Research quenches one's intellectual thirst; the discovery of something novel is in itself a fulfilling exercise. Researchers are most creative, and hence most productive and the happiest when they are driven by their own curiosity; they feel free to go where they want to and do what excites them most. Thus, it is not surprising that almost every (good) researcher in science does do not need any incentive to do research. Yet, I know of many who need institutional incentives to commit to teaching. Why is it so?

Teaching according to a prescribed model and a confined syllabus reduces teaching to an obligatory activity that merely checks items off a 'to do' list. Questions on whether such teachers can teach effectively aside, they probably need a lot of incentives to teach. However, I believe that when teaching follows the basic principles of research, it can be just as effective and fulfilling. In fact, the closer teaching is to research, the less incentive one needs. When teaching follows the basic principles of research, teaching becomes effective and fulfilling. Such teaching requires the teacher to be innovative and always on a lookout for new knowledge. When the teacher's enthusiasm is rubbed off on students, they respond positively by learning actively, making teaching a pleasurable activity that needs little or no institutional incentives. At this juncture, teaching and research are inseparable and fundamentally the same.

Some colleagues may contest that it is hard to teach research topics in lower-level undergraduate modules and hence, one cannot help to advance the principles of research with these students. But I think this is where they are wrong. These colleagues have mixed up the research process with the processing skills, confused knowledge with ideas and underestimated the power of intellectual thirst. The desire to discover is fundamental to all forms of learning. Without such desire, learning will die out like a candle starved of oxygen. Teachers who cannot cultivate such a desire in their students must go back to their 'drawing board'.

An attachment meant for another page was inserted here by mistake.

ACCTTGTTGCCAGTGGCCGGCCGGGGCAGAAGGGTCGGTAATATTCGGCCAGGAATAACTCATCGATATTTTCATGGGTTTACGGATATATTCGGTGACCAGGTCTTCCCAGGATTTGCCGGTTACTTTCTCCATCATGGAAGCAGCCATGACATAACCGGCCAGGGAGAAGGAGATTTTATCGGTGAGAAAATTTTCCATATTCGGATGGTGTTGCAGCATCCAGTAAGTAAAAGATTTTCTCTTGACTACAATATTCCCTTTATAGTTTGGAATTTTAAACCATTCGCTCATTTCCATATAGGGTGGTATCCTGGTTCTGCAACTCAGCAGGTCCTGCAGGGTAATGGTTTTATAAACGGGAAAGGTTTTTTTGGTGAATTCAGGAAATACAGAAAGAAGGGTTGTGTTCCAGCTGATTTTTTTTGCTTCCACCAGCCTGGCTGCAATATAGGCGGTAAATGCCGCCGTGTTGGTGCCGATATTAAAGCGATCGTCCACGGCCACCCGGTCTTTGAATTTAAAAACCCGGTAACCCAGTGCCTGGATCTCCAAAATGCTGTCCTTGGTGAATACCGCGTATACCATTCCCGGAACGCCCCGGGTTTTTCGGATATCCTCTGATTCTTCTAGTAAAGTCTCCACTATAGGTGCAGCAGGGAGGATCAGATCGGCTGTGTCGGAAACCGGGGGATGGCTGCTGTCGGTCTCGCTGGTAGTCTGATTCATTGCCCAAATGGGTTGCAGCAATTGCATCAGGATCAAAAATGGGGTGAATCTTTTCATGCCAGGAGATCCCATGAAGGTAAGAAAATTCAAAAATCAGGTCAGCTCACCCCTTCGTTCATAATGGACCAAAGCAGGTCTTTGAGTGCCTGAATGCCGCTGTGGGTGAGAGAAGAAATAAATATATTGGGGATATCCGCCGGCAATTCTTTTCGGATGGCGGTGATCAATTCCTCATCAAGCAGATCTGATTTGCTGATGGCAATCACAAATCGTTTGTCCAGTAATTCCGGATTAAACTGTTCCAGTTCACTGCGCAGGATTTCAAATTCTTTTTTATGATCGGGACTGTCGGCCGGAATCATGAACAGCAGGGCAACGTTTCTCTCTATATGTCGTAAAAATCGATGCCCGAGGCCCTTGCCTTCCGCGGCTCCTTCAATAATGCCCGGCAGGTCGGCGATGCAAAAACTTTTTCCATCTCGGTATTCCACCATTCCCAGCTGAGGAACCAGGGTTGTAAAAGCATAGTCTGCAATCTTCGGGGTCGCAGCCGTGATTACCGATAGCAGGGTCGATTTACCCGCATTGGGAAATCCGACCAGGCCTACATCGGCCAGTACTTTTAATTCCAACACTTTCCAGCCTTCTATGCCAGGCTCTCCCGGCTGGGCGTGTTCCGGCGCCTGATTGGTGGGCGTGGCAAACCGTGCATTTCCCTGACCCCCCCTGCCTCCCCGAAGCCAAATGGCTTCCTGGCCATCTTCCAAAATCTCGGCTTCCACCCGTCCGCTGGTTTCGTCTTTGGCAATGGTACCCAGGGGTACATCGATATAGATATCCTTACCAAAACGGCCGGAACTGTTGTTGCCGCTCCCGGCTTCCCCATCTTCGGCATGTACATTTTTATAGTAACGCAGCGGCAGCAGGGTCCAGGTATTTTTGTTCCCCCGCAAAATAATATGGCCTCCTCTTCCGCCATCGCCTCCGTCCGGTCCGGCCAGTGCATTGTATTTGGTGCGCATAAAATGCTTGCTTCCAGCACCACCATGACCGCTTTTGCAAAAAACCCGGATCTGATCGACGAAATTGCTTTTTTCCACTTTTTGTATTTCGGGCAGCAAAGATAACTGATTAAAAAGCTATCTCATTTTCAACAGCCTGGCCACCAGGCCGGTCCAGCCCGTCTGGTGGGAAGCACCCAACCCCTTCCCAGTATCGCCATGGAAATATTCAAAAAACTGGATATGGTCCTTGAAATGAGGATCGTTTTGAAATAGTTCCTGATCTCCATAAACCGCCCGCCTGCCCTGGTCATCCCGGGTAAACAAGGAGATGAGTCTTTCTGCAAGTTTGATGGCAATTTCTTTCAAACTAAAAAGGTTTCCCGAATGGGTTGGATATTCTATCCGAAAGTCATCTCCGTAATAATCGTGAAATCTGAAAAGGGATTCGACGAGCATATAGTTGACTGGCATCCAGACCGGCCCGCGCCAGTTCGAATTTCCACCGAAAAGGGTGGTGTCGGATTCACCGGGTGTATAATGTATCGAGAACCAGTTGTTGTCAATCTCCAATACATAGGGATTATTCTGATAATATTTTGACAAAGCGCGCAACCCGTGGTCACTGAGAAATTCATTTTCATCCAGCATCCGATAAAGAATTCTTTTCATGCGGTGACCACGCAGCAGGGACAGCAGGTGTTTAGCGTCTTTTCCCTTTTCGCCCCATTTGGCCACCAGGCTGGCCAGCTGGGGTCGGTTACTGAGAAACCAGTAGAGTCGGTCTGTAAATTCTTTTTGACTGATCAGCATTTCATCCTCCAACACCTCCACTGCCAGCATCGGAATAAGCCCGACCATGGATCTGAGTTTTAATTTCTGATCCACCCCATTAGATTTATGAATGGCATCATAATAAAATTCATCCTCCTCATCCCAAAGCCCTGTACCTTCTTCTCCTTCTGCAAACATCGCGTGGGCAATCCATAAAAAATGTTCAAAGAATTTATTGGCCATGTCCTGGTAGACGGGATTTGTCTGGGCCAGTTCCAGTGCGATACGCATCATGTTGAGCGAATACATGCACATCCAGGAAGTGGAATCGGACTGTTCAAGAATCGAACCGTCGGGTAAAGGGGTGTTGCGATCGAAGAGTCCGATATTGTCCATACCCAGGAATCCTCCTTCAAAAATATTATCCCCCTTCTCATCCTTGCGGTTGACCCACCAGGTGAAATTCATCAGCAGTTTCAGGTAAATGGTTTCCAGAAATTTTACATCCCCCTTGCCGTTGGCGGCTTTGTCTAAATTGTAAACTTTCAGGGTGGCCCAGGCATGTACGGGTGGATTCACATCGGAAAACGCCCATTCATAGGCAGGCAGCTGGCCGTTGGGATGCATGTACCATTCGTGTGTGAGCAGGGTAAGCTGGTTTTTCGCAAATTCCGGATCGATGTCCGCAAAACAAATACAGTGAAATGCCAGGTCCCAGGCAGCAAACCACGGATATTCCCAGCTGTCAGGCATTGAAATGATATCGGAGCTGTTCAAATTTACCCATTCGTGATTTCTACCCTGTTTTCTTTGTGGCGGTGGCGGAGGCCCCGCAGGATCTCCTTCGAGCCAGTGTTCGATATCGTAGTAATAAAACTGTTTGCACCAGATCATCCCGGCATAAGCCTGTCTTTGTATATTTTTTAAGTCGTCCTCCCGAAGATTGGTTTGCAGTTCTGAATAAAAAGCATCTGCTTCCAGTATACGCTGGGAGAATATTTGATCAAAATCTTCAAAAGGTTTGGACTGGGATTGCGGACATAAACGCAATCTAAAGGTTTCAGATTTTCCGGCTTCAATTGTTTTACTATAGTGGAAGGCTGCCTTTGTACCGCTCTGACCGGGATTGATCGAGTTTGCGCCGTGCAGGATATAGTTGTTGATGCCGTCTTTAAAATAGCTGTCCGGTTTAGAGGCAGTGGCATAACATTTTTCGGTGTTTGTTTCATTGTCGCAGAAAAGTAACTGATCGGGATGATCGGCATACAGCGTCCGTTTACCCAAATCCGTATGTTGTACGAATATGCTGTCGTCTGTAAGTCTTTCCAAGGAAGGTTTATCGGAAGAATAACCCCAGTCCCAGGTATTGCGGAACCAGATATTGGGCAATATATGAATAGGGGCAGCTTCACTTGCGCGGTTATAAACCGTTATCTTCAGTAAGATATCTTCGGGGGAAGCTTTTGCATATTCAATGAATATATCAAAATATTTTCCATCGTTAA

When I first taught CM3212 "Transition Metal Chemistry" in Academic Year 2004/05, I did a few experiments with the class. My first experiment was to ask every student to design a new molecule and suggest a synthetic pathway for it-a typical demand for a top researcher in synthetic chemistry. I caused an uproar in class; many students never imagined they would be given such a high-level task. I journeyed with students through the processes, sharing the frustration and agony as we went along. Students could only appreciate what they had learnt at the end of the course. If this experiment sounded too challenging for students, my second one that asked the class to look for an innovation, conduct an interview with the inventor and explain the science behind the technology was even more demanding. It really stretched the students!

In this day and age where the speed of access to knowledge is limited by the processing power of computers or laptops, the determining step in staying ahead lies in one's analytical skills and knowledge processing abilities, and perhaps even more critically, the desire to seek new knowledge. Research aims to cultivate such a desire. Scholars are scholars because they have a desire for new ideas and the ability to harness their curiosity in their quest for new knowledge. Professors who are able to produce such scholars are great researchers and wonderful teachers.

 
 
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Inside this issue
Shy Teachers and Large Groups
   
Education is not Education without Research
   
Learning German Beyond the Classroom
   
My Teaching Philosophy and Approach: Connecting Teaching with the Real World
   
Desire is the Root to All Learning— Light My Fire!
   
Content Reduction vs. Independent Learning